But what about the relationships where you lost someone suddenly and hadn’t had a chance to resolve the conflict before they died?

The unresolved

There was this couple, both in their early 50s, married for over 25 years. They had many struggles in life but somehow worked together to overcome them.

Then one day, out of the blue, the wife (let’s call her Anne) got upset by what her husband did. It was only something small and didn’t really matter all that much, but it upset her and she gave him the silent treatment. The husband (we’ll call him Michael), who was used to this silent treatment over the years, didn’t bother to try to shake her out of it. He knew it was something she did to help herself deal with life. But Anne thought she was teaching him a lesson!

A few days went by, but she was still upset at him. Days turned into weeks and weeks turned into months. Still no word from her. Michael tried to get her to see sense and come out of her silent treatment, but Anne stood firm. At this point she didn’t even know what she was angry about, but thought there must have been a reason so she stayed adamant.

Then one dark winter evening, while Michael was walking home from the station after work, he got knocked over by a car and died at the scene of the accident. His wife, upon finding out about what happened, was flooded with feelings of anger, resentment and guilt.

She was angry at the driver for the accident and at her husband for leaving her alone. She had resentment towards her husband for not giving her a chance to make amends (even though he tried many times). She was riddled with guilt for not breaking the silence sooner and resolving the issue, the tiny insignificant issue, that she had been holding onto so tightly.

Anne was carrying these feelings for many months after her husband passed away. So what did she do to finally resolve whatever was unresolved?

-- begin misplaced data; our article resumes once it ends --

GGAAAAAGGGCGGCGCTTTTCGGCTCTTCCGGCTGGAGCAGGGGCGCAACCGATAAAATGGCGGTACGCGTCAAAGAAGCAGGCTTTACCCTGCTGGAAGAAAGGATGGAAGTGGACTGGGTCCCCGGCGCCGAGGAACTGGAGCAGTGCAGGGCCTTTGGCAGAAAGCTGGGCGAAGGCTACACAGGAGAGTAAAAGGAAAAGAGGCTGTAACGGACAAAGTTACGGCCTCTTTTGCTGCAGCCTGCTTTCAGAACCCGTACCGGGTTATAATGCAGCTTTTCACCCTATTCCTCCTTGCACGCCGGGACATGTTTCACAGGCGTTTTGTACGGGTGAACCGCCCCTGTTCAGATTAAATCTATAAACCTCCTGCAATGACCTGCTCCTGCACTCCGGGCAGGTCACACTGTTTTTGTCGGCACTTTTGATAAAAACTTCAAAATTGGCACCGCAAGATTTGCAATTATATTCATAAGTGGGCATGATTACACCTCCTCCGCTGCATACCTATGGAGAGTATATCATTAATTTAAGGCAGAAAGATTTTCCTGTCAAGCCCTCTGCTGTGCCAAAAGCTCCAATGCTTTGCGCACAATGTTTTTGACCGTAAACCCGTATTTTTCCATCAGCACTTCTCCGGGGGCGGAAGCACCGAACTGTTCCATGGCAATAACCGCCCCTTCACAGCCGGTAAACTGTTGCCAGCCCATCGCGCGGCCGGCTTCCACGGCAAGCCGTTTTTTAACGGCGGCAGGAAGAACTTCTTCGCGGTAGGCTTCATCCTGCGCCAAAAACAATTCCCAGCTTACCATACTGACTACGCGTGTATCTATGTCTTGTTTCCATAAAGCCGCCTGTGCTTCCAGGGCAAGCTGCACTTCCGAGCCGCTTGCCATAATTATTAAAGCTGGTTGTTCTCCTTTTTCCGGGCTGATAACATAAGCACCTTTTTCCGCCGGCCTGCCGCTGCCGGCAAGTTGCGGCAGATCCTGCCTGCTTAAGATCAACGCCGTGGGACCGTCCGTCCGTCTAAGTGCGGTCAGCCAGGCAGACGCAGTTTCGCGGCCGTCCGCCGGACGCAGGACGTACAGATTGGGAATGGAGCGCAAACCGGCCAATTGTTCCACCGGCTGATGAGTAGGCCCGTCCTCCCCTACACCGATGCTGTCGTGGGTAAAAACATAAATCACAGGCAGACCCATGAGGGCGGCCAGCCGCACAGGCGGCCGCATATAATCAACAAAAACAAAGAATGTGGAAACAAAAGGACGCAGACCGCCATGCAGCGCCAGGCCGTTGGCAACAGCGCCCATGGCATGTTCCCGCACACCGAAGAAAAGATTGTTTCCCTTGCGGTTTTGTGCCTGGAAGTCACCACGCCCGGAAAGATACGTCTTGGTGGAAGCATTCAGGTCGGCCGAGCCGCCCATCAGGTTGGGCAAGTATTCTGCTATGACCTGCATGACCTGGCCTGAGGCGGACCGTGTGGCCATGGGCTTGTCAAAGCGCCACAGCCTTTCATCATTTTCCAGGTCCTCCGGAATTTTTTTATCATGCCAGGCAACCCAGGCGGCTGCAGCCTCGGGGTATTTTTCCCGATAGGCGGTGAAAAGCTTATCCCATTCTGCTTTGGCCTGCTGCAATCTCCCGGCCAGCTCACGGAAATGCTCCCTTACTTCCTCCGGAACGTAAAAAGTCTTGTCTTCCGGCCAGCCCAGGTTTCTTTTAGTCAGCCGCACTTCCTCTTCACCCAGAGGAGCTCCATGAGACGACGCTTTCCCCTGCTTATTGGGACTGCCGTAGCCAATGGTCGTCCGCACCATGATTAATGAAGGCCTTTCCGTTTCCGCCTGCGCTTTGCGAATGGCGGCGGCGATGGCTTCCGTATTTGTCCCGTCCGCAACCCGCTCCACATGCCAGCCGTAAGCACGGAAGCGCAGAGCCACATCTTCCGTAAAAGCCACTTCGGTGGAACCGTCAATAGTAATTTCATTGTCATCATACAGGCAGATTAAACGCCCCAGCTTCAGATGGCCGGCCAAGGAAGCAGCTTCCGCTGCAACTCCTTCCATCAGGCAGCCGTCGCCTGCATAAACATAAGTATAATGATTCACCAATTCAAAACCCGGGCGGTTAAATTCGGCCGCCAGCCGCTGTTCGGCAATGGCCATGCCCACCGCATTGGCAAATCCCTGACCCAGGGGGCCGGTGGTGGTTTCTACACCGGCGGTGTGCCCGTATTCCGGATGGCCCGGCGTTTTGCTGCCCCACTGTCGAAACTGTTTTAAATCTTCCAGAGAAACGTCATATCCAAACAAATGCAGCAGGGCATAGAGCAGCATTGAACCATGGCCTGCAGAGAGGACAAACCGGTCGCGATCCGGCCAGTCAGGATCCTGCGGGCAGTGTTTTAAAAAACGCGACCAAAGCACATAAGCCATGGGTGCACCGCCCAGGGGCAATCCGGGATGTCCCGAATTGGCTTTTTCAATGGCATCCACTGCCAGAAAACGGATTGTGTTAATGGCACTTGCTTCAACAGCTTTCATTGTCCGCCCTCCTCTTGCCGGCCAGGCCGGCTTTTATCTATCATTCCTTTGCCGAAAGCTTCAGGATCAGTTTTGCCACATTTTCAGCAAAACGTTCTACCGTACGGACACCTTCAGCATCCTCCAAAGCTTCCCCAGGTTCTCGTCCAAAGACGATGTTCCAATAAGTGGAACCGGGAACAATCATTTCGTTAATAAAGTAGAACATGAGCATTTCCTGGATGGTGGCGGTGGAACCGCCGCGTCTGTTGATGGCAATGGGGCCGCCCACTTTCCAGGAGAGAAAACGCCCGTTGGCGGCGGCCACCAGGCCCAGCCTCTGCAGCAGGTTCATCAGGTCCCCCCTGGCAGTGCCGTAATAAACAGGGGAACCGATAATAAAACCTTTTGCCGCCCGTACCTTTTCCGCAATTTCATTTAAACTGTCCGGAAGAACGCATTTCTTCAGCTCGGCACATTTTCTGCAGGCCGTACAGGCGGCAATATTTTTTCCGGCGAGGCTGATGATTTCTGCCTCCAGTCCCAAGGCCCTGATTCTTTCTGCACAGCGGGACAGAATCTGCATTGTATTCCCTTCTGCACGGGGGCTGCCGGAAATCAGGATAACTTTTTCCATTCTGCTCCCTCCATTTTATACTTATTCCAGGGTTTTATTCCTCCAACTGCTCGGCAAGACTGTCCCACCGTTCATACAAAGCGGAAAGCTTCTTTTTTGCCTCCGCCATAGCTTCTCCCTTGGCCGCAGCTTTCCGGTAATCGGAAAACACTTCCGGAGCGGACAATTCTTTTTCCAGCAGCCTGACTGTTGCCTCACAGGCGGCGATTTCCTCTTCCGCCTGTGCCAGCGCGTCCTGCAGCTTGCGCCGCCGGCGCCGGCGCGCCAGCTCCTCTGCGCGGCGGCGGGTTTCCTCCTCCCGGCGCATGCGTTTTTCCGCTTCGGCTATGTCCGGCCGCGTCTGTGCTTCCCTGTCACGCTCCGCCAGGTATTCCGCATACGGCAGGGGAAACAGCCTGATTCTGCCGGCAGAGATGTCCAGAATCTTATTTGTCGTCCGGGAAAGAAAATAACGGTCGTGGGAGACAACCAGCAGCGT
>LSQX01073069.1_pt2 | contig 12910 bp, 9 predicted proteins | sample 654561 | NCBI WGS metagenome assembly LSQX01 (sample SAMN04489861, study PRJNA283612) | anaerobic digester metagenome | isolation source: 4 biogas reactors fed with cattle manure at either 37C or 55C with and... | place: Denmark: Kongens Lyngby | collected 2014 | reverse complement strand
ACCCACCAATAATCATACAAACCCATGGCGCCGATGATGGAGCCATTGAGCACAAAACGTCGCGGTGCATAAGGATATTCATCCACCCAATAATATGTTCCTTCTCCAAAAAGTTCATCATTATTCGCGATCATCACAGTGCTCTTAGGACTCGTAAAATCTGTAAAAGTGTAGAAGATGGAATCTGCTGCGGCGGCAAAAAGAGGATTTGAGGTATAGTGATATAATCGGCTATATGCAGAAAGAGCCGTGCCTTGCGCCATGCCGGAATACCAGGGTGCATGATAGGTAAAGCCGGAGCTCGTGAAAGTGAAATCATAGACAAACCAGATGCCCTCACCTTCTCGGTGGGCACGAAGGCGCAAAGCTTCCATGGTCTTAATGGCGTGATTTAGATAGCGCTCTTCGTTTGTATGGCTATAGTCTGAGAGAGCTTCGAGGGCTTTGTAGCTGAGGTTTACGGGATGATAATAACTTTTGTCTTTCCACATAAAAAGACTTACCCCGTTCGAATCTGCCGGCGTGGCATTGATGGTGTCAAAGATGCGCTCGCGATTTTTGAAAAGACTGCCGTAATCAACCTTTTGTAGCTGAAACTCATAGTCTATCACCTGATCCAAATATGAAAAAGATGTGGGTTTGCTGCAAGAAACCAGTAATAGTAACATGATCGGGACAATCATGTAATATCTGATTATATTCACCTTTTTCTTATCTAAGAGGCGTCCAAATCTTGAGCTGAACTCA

Resolving the unresolved

After several months of turmoil brought about by these feelings, Anne sat down one quiet evening with a hot drink, a pen and a notebook.

She started to make a list of all that she was feeling and trace those feelings back to the initial cause. Then, when she thought she may have found the root cause, she went back a little further and found the real reason. Anne realised that what caused the original frustration wasn’t really all that bad and that she ought not have held onto the silent treatment for so long.

She thought about the driver of the car and realised that no matter how much at fault he may have been, any anger she harbours will only cause herself more suffering.

Anne also thought hard about the resentment she felt towards Michael not giving her a chance to make amends, and that it really wasn’t in his hands to resolve the issue.

She thought about her own guilt and realised that any guilt she felt was just causing her more pain, more suffering.

As the months moved on and the years passed, Anne learnt to let go of the anger, the resentment and the guilt. Along with that, she freed herself from the pain and the sorrow and now lives a calmer life – a life with clarity and purpose.

How to resolve the unresolved

If you are still harboring unresolved issues and feelings following the loss of a loved one, what can you do to resolve them?

1. Get clear on what caused the hurt: Take some time out for yourself and think deeply on the root cause of the feelings that are causing you so much turmoil? Are they truly justified? Can you afford to keep feeling them? What value do those feelings bring to your life, and what might you want to replace them with to increase your level of peace and happiness?

2. Write them a note: Granted, the one you loved may no longer be around, but it may help to write a note addressed to them. You don’t need to post it or show it to anyone, but write out your deepest feelings, the causes, how you feel now and how you want to feel. Write whether you love them. Write whether you forgive them. Write whether you understand. Write what you have learnt about yourself. Write to love more. Write so that you may grow.

3. Be kind to yourself: Most important, care for yourself, so that you may free yourself from suffering. Be kind to yourself so that you can release the shackles that have kept you bound in turmoil. Be kind to yourself so that the ill feelings simply lift away and let you lead a peacefully calm and purposeful life.